Incorrect Birth Registrations: Statements

I have pleasure in calling on the Minister, Deputy Zappone, to let Members know what she has in mind.

I thank the Members for the opportunity to address this very important subject. Senators will be aware of my announcement in regard to evidence of incorrect birth registrations. These come from the records of a former adoption society, St. Patrick’s Guild, SPG. Tusla has identified 126 individuals in 13,500 records whose births were incorrectly registered between 1946 and 1969.

I am grateful for the opportunity to make a statement in Seanad Éireann, which will give me the chance to brief Members in more detail on the issue. Senators have always acknowledged that the issue of identity is highly sensitive, with very personal and far-reaching implications. That has been explored in this House in debates that we have had on Second Stage of the Adoption (Information and Tracing) Bill 2016. We have women and men who will find out that those they always knew as their parents are not their birth parents. We have women who gave birth and were under the impression that they were giving their babies up for adoption, and the "registered" parents raised these children as their own. We know that babies were registered to parents who were not their birth parents. There is no adoption order and so no record with the Adoption Authority of Ireland.

The practice of registering a child with false details is, and was at the time in question, an offence. While there has been widespread commentary and discussion about the practice of incorrect registrations for many years, it has been extremely difficult to uncover clear evidence because of the deliberate failure by those involved to keep the records.

On 25 May 2016, the records of St. Patrick’s Guild transferred to Tusla - the Child and Family Agency. Since then, Tusla has established a dedicated information and tracing service for relevant persons adopted or boarded out through St. Patrick's Guild. It has completed a request for tender and awarded a contract to scan the entire SPG holding. It has also catalogued the records, which is an ongoing process.

It was during the course of that work, and in particular the scanning of the records, that the issue of incorrect birth registrations was identified. There was clear evidence of this practice recorded on index cards created and maintained by St. Patrick's Guild.

On foot of this discovery, Tusla informed An Garda Síochána, the Mother and Baby Homes Commission of Investigation and my Department. Tusla validated the information against Adoption Authority of Ireland and General Register Office, GRO, records. This resulted in the identification of 126 cases where a birth had been incorrectly registered.

I moved immediately to inform the Cabinet, and to announce that a process has been put in place by Tusla to deal with these cases. This is being led by experienced information and tracing social workers. As this information is life-changing, the State has a responsibility to reach a high level of certainty. This threshold has now been reached in the case of the 126 SPG files, and I have acted accordingly.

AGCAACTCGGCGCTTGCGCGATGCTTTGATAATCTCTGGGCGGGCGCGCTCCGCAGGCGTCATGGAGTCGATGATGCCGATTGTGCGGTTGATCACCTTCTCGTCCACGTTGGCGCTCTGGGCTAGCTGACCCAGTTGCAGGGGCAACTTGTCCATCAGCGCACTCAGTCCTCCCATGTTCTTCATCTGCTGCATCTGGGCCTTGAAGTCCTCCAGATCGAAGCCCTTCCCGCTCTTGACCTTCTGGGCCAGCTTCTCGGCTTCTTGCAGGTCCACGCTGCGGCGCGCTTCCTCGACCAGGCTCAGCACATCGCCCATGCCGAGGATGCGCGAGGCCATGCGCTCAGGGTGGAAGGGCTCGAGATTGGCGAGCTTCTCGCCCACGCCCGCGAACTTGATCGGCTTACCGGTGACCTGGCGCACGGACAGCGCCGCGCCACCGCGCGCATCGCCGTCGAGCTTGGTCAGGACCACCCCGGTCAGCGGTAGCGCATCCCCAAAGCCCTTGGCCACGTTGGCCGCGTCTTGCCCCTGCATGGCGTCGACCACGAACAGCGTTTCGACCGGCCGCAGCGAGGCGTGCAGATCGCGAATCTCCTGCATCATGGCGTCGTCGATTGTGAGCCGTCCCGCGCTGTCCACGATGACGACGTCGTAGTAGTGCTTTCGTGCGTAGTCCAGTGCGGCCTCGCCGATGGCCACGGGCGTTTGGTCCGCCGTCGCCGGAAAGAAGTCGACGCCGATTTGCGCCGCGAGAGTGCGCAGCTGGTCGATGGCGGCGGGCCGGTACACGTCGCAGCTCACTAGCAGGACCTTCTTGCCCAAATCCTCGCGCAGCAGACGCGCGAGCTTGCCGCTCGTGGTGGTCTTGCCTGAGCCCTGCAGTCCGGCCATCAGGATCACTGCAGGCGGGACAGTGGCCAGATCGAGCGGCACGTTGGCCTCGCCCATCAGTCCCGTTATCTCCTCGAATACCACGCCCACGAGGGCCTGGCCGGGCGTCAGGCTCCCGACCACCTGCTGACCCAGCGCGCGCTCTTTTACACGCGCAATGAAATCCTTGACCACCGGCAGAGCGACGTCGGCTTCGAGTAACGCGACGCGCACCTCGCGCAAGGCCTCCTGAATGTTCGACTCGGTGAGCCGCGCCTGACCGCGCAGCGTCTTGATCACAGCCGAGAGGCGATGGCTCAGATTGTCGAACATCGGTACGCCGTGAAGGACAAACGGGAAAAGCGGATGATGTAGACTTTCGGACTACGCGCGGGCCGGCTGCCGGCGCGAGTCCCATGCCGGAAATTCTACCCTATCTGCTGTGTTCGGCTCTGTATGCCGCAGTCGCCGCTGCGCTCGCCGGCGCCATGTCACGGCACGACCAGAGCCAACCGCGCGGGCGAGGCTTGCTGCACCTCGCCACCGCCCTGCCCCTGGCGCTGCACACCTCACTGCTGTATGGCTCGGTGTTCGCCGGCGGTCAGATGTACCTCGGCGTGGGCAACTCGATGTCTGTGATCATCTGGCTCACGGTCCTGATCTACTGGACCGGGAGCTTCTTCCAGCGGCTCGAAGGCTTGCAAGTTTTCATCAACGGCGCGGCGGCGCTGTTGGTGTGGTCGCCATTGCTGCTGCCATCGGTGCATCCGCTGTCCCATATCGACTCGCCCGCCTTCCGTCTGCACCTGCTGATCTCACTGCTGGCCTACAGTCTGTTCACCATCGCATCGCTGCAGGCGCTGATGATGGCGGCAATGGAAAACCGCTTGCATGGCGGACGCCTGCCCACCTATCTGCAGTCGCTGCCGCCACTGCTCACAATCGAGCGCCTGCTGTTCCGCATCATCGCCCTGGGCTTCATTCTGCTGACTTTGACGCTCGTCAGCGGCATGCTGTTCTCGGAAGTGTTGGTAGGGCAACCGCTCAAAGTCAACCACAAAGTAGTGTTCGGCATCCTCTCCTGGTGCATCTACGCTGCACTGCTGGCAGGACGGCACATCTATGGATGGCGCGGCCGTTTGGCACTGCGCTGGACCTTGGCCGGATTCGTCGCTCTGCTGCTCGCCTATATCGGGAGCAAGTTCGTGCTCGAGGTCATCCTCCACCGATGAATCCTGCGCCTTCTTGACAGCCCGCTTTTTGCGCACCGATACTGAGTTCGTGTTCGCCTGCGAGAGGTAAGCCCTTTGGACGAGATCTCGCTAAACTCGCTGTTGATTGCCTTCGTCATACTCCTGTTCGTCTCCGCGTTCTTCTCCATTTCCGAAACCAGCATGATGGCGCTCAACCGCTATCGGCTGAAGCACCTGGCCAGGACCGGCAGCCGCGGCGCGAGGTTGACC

I am extremely conscious that people who have reached middle age and older will have their lives turned upside down. Of the 126 cases, 79 may be entirely unaware of the true circumstances of their birth as they have never had contact with St. Patrick’s Guild or with Tusla. A further 31 have had contact and therefore may know or suspect. The relatives of 14 people who were incorrectly registered have been in contact at some point, but we do not know if these relatives told the person who was the subject of the incorrect registration. Two people were legally adopted but had been the subject of an incorrect registration initially.

In addition to these 126 cases, Tusla continues to examine a further 16 cases where, at this point in time, there is not enough evidence to determine whether an incorrect registration took place. If such evidence emerges, those cases will be added to those currently being addressed.

I would like to remind Senators that these numbers will change as Tusla and the Adoption Authority of Ireland continue to examine various records.

For the purposes of clarity, I would like to emphasise that our current information is that a person is not affected by this issue if he or she has an adoption order or if he or she was born before 1946 or after 1969. If a person was born between 1946 and 1969 and was placed by St. Patrick’s Guild and does not have an adoption order, he or she may be affected.

For the individuals concerned, in addition to possible psychological issues of identity, there are also potentially serious issues relating to the correction of birth records and inheritance.

As Minister responsible for both Tusla and the Adoption Authority of Ireland, let me be clear that we are not out to destroy, split or upset families. We are here to provide information and support. I stand over my assessment that, as Minister, I had a responsibility, once there was clear evidence of incorrect birth registrations, to attempt to share that information with the persons whose information it is.